The major parties contesting this week’s South Australian election should commit to removing harmful religious-based exemptions from the state’s discrimination laws.
With the state election being held on Saturday 19 March, RSA spokesperson for South Australia and board member Tanya Watkins is urging Premier Steven Marshall and Labor leader Peter Malinauskas to make their position on the issue clear to the voting public.
In 2020, the Marshall government released for public consultation draft legislation to amend the state’s Equal Opportunity Act to remove the ability of faith-based service providers to discriminate on the grounds of sex, sexual orientation, gender identity or intersex status.
The proposed changes would prevent discrimination in staffing practices and service provision for clients in the areas of children’s education, health care and disability support, aged care, emergency accommodation, public housing, foster care placement and children’s residential services.
The government said the changes would prevent schools, for example, from “suspending, expelling or blocking entry to students, or otherwise subjecting students to unfavourable treatment”.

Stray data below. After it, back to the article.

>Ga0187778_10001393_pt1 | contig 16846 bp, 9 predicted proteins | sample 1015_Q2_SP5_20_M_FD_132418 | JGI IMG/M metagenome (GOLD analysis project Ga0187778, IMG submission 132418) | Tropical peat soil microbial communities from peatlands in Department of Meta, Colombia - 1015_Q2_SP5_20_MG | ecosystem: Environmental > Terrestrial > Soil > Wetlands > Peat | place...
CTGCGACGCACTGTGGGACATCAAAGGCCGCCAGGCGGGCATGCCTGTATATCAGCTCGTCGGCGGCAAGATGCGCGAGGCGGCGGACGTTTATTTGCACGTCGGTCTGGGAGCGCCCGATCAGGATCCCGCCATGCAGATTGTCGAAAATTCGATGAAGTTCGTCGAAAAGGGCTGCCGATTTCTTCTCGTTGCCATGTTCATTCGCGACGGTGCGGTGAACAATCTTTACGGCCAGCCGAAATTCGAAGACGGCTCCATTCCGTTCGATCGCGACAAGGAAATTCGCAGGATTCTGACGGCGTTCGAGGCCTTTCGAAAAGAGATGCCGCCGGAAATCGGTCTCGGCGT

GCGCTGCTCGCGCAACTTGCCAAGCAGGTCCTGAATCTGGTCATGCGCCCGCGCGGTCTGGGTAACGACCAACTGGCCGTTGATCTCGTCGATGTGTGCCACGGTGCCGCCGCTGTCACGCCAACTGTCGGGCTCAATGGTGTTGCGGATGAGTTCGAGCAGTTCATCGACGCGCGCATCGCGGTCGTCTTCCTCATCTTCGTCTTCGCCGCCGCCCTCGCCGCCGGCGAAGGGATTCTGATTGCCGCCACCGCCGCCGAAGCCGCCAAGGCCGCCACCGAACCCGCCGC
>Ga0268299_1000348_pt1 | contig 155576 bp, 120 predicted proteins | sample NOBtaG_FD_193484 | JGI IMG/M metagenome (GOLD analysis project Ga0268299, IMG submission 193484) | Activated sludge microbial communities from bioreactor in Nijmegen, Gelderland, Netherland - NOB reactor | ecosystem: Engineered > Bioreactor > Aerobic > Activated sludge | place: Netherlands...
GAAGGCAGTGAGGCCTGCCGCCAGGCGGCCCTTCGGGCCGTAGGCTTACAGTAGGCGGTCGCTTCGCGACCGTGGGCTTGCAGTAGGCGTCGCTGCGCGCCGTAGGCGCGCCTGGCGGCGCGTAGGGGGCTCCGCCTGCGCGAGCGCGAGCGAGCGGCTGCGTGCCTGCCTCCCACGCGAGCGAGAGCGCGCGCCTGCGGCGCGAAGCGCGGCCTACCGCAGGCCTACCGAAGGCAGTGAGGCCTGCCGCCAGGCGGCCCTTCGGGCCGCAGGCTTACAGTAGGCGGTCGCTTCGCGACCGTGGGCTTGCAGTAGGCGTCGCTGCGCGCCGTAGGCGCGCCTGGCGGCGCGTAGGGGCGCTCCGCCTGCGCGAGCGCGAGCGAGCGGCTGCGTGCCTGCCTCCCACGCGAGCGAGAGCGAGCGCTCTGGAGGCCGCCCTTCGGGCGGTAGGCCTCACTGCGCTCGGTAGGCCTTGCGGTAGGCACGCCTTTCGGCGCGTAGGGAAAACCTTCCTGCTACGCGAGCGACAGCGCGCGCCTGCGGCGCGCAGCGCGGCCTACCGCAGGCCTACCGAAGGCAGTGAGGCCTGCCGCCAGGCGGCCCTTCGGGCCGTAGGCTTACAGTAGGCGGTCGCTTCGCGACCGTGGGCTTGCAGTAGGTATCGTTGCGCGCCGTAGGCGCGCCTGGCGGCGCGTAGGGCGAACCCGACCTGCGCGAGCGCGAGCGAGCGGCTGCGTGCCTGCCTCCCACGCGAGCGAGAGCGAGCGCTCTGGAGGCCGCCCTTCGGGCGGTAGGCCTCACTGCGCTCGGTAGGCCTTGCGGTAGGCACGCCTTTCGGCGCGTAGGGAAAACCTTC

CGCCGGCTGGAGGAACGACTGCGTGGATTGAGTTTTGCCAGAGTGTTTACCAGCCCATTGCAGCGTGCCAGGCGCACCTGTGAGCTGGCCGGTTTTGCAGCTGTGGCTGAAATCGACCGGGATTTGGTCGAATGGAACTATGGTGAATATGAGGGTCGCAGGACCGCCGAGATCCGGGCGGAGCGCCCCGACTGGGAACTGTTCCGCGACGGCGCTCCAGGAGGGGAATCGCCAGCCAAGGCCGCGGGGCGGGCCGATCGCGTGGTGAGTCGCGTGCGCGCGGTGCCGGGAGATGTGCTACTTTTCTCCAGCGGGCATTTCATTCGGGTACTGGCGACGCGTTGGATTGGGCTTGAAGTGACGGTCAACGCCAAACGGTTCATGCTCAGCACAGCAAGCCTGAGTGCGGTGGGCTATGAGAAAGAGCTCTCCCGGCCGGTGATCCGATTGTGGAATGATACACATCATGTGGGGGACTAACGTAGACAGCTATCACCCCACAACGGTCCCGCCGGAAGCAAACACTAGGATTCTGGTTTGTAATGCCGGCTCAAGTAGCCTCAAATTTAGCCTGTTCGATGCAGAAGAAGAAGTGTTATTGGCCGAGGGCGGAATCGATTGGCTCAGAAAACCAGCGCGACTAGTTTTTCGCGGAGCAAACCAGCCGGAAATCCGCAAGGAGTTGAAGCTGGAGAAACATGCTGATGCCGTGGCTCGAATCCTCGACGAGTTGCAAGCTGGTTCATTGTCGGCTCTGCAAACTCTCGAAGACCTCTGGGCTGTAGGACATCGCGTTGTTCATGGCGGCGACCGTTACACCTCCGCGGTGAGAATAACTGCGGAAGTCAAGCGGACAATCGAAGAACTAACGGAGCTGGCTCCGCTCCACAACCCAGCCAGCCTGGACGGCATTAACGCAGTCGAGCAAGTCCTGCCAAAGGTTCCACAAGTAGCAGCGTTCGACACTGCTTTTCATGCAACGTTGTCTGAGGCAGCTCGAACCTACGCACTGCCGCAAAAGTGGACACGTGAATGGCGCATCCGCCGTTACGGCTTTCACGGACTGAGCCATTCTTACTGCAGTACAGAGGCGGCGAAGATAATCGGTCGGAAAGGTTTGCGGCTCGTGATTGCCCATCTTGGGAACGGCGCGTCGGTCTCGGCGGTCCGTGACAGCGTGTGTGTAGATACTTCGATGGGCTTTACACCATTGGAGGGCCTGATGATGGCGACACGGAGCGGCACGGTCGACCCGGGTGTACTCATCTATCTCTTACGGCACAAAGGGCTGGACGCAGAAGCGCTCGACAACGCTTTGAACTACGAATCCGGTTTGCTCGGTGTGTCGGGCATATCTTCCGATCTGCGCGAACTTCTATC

While the consultation period closed in November 2020, a finalised Bill was not tabled in parliament.
The RSA is lobbying a number of states to remove such exemptions from their anti-discrimination laws, arguing that, in the 21st century, it’s wrong for religious-based institutions to have such wide-ranging exemptions from the laws that govern the rest of us.
“We believe that South Australians should be able to go about their lives without facing this kind of discrimination. Both parties should commit to removing these harmful and hurtful exemptions from South Australia’s anti-discrimination laws,” said Ms Watkins.
With religious-based minor parties and candidates wanting to wind back laws relating to voluntary assisted dying and abortion rights, Ms Watkins said it would also be important for the next government to safeguard these reforms.
The RSA also wants to see the next South Australian government change the practice of opening parliament each day with exclusionary prayer rituals to make it something more inclusive.
“The South Australian community is a very diverse one, made up of people from different cultural, faith and non-faith beliefs. The state parliament should be a welcoming place for all, not just for some.”
Si Gladman is Campaigns & Communications Coordinator at the Rationalist Society of Australia. You can contact him at email@example.com or follow him on Twitter at @si_gladman
Photos: Steven Marshall (Facebook), Peter Malinauskas (Facebook).